5. Symphony of Emergence 

   

 
Slavery, Abolition, 
And Eonic Sequence

  

Section 5.4.1




 
World History 
And The Eonic Effect

Civilization, Darwinism, And Theories of Evolution
4th Edition
The Book
By  John Landon

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 CHAPTERS:
 

 
 

  5. Symphony of Emergence  
     5.1 Cycle, System Return: The Axial Age  
        5.1.1 Non-genetic Evolution
        5.1.2 Karen Armstrong's The Great Transformation
        5.1.3 Art, Evolution and The Tragic Genre  
     5.2 Stream and Sequence: The Axial Transitions   
        5.2.1 Archaic Greece: The Clue 
        5.2.2 The Old Testament as Eonic Data 
        5.2.3 Aryans, Hinduism, and a Buddhist Revolution
        5.2.4 Axial China: Continuity and Discontinuity
        5.2.5 A Flowering of Greek Tragedy and The Birth Of    Democracy  
     5.3 A Rebirth of Freedom...Cycle, System Return       
NOTES  
     5.4 On The Threshold of World Civilization  
        5.4.1 Slavery, Abolition, and Eonic Sequence
        5.4.2 Religion and Empire   

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 6. Transition and Modernity

 
  
        

    World History And The Eonic Effect: Fourth Edition

     5.4.1 Slavery, Abolition, and Eonic Sequence

 

Classical civilization is reaching a crisis point here in the Roman world, beyond which no progress is possible short of abolition, which, please note, ignites explosively just at our next divide.

Consider antiquity, then, in the wake of the Axial period, then the beginning of civilization. A system set to advance, with new elements of economy, simply nosedives, the factor of slave society growing progressively worse—until the medieval period, in the West at least. Christianity and Islam get honorable mention here, but they simply were unable to solve the problem, however much they laid the foundations for a ‘New Man’ able to handle the elements of modern civilization. We cannot neglect their crucial seminal contribution, nor blind our eyes to their inability to resolve the problem in full. This factor of slavery exists from the beginning, but never as a true functionality of real civilization, which cannot come into existence in such form, we should think.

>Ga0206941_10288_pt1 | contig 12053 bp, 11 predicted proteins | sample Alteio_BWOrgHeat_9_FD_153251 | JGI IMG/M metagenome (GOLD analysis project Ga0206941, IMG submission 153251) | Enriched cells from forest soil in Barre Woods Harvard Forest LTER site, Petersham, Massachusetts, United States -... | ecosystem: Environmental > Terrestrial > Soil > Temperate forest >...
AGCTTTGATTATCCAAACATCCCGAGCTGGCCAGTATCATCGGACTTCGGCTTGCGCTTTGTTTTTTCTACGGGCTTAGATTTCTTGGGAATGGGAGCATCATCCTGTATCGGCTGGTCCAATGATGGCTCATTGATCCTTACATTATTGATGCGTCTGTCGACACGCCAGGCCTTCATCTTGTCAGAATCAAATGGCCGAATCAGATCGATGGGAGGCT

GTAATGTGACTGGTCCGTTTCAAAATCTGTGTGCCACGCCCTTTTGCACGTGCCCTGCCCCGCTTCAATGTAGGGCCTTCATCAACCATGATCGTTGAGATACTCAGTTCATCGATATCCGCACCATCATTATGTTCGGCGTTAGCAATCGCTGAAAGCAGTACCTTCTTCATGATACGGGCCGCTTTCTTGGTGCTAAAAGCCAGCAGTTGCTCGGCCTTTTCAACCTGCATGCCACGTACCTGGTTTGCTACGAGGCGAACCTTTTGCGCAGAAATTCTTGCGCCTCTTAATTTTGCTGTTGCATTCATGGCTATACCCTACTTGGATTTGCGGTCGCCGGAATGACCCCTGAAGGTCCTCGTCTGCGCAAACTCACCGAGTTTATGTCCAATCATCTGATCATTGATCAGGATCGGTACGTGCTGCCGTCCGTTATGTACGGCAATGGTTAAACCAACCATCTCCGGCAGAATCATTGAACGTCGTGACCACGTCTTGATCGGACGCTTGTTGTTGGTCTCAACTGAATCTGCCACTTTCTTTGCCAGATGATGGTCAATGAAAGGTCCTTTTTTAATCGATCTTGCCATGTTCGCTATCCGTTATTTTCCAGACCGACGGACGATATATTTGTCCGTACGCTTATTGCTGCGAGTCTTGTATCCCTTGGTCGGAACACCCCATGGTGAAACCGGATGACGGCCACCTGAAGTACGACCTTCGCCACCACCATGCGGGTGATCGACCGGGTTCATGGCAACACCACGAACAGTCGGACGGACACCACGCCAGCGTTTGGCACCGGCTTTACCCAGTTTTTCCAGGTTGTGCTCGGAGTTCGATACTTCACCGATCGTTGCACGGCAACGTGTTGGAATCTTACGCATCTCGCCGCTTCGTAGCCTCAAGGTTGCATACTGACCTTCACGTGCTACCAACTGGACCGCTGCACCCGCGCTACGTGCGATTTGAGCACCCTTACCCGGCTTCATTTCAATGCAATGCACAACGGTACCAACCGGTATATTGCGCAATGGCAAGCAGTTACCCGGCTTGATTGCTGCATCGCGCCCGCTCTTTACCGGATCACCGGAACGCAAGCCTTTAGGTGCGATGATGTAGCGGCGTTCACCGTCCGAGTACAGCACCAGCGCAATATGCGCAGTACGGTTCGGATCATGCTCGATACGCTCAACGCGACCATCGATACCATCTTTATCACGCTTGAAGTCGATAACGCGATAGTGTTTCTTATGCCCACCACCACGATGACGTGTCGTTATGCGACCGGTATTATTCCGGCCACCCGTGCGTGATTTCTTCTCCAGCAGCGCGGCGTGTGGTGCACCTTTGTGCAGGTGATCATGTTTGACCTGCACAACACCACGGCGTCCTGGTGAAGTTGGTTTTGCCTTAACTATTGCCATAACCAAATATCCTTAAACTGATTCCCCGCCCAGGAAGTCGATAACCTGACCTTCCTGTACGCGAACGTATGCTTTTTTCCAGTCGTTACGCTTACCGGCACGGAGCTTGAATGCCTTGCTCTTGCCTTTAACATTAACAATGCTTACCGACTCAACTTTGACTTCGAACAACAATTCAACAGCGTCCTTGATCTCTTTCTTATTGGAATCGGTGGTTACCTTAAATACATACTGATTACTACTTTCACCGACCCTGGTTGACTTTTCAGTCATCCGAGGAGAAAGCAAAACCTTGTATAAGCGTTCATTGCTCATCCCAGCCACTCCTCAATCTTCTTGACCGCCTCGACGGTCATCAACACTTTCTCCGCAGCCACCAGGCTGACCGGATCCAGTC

In the worlds of Sumer and Egypt, the issue was ambiguous, but slowly deteriorating. But Marx is right in one way, the factor of ‘implicit class struggle’ attends the birth of the state. Critics of Marx correctly point out that ‘class struggle’ never appears until modern times. But that misses the point. The dilemma arises from the nature of the state itself, implicitly. One should wager a sum we would see, with close evidence, no intrinsic slavery at those points where state-emergence shows eonic determination.

It should be, we suspect, like the Greek case where the new and future mode is stillborn in the midst of the old. We can’t be sure without facts. After all, the myth of Exodus clearly records a great drama of ‘class struggle’ and incipient revolution. But we need better historical evidence. Slavery has perhaps existed since the Paleolithic in some form. And it seems as if ‘history’ is compromising here, ‘to get things done’, until the rise of industrial civilization and abolition. We simply can’t make that assumption so easily. A discrete-continuous system simply resets itself in a new future, and the past is truncated.